Mathematicians and statisticians (and now every marketer) can predict and influence our behavior and preferences based on the content we create online and on social media’s likes, dislikes and opinions. Which can easily be converted into customised recommendations for individual delight.

A confluence of technologies for personalised happiness.

Today we do have the technologies to gauge, understand and deliver personalised happiness. I already have all the information I need about the individual, I have the technology to bucket preferences and contexts. Now if I marry pop psychology and a little philosophy to your need context, I have a formula for personalised happiness. For you.

The delivery mechanism, we already have. All of us already know that social networks can impact moods. Studies have shown that emotions themselves might spread online to generate large-scale simultaneous clusters of happy and unhappy individuals.

And every time I deliver your happiness pill via social media, you will reveal how you could be made happier. And I keep getting better at keeping you continually happy.

Is this then the holy grail for the happiness industry? Well, the jury is out on that. And so is the ethical committee. I will just say that this is not the whole elephant but it is the closest we have come to defining this mammoth in our drawing room.

Is the happiness pill street legal?

Now this is where the ethical committee comes in. And with reason. For I, as an analytics merchant, can manipulate this knowledge to influence behaviour (create happiness) and of course, purchase.

“I am kind of paranoid in reverse. I suspect people of plotting to make me happy.” – J D Salinger.

Is it right to engineer happiness? It was not said in this context of course, but I really love Salinger’s quote, very apposite to this context. The moment we talk of Big Data, what comes to mind is Big Brother. War of the Worlds scared the few who were listening to radio at that point; but with Big Brother, Orwell has scared us for all eternity. He must be chuckling, now.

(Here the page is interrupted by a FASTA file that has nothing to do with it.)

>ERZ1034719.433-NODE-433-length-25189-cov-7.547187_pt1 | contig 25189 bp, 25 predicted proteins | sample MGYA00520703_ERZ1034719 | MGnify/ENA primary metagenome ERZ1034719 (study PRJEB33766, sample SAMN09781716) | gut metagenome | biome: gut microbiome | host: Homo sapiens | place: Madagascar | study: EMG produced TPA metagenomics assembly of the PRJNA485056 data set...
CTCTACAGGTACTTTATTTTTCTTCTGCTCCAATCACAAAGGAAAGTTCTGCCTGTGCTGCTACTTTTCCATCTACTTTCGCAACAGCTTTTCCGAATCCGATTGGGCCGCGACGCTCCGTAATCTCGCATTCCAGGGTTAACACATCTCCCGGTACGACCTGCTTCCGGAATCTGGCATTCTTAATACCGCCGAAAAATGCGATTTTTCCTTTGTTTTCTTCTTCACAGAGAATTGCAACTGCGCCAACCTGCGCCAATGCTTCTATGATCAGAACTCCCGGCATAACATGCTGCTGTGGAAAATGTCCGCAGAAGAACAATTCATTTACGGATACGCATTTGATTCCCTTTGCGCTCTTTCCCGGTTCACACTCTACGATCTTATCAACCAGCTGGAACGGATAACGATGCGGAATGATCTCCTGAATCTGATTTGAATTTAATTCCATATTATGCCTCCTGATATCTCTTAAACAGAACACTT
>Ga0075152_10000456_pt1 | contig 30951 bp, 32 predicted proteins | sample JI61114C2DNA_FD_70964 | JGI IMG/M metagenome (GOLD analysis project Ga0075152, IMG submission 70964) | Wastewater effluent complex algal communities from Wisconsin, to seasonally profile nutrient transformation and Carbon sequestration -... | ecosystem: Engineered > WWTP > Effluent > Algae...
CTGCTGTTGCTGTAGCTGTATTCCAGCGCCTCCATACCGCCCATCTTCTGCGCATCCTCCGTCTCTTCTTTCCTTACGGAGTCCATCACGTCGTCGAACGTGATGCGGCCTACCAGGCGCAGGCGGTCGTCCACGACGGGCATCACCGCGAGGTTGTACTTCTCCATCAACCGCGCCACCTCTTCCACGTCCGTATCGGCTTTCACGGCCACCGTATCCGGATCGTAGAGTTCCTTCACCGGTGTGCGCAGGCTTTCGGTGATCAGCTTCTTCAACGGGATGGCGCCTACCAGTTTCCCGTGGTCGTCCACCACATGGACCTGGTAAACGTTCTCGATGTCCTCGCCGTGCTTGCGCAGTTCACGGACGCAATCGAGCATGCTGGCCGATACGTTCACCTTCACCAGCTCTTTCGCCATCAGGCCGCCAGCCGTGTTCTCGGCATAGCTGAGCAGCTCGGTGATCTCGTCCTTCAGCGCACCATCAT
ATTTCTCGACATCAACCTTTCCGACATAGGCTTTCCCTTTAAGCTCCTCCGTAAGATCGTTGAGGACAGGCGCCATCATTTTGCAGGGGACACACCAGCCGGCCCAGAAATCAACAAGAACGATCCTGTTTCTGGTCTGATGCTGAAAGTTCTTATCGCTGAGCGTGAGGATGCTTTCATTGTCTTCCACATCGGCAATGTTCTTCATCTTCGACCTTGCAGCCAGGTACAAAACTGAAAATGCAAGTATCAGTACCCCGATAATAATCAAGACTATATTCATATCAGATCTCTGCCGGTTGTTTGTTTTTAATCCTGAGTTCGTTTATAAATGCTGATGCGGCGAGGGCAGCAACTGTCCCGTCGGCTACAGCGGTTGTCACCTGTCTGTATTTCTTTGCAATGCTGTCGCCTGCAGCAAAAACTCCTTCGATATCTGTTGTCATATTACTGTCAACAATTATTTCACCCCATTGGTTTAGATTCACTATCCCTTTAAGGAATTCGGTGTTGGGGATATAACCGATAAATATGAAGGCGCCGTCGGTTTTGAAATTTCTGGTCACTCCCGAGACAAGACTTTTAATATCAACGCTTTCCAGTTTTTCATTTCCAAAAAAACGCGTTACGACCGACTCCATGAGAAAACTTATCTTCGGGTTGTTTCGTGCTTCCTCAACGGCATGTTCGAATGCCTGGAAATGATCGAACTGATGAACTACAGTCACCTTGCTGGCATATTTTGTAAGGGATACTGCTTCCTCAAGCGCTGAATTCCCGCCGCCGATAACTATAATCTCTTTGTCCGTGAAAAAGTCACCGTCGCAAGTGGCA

Will we be engineering happiness alone?

Or will it lead to what the occupiers of Wall Street fear – further accumulation in the hands of a few, now with the ability to keep the populace happy in the bargain? These are questions I have no answers to. I take recourse in Ockham’s les parsimoniae – the fewer the assumptions, the better.

Data can create continual happiness – with curated, personalised recommendations to connect with an individual’s contexts of mood and time. And this to me seems ‘the’ idea, as the fluctuating nature of the epistemology of happiness makes any one formula redundant.

Happiness has always been an industry, whatever -ism you call it by. With multiple and often fiercely-opposing prescriptions. But then again, theirs are formulae that you need to prescribe to, for happiness.

What we are on the cusp of, is exactly the opposite! My happiness formulae varies itself to suit the pill-popper’s subjective, contextual need. And everyone can have their own varying formulae!

This is the ultimate happiness pill (blue or pink or whatever), personalised to individual, mood and time. What man has been seeking all along – now brought to you by data sciences.

No mountains to climb.

Which brings us to the old man who sits patiently atop the mountain, waiting for seekers, including Hagar the Horrible, to clamber up to him to discover the sources and meaning of true happiness. Well, that old man now has a smartphone, with Big Data on cloud. And he can tell exactly what your recipe for happiness is. He knows that no one formula applies. He knows that Atul Jalan has been checking out the 1975 Porsche 911G but his wallet size can only accommodate a miniature.

But the old man also knows what else can make Atul Jalan happy. And what, can be delivered now. And he will. Without my having to climb any mountain.

If I have offended any old men atop mountains in the course of this note, apologies. And of course, to all who like my father, say ‘shun’. I do believe ‘things’ count. These are just the thoughts of someone whose pill is technology.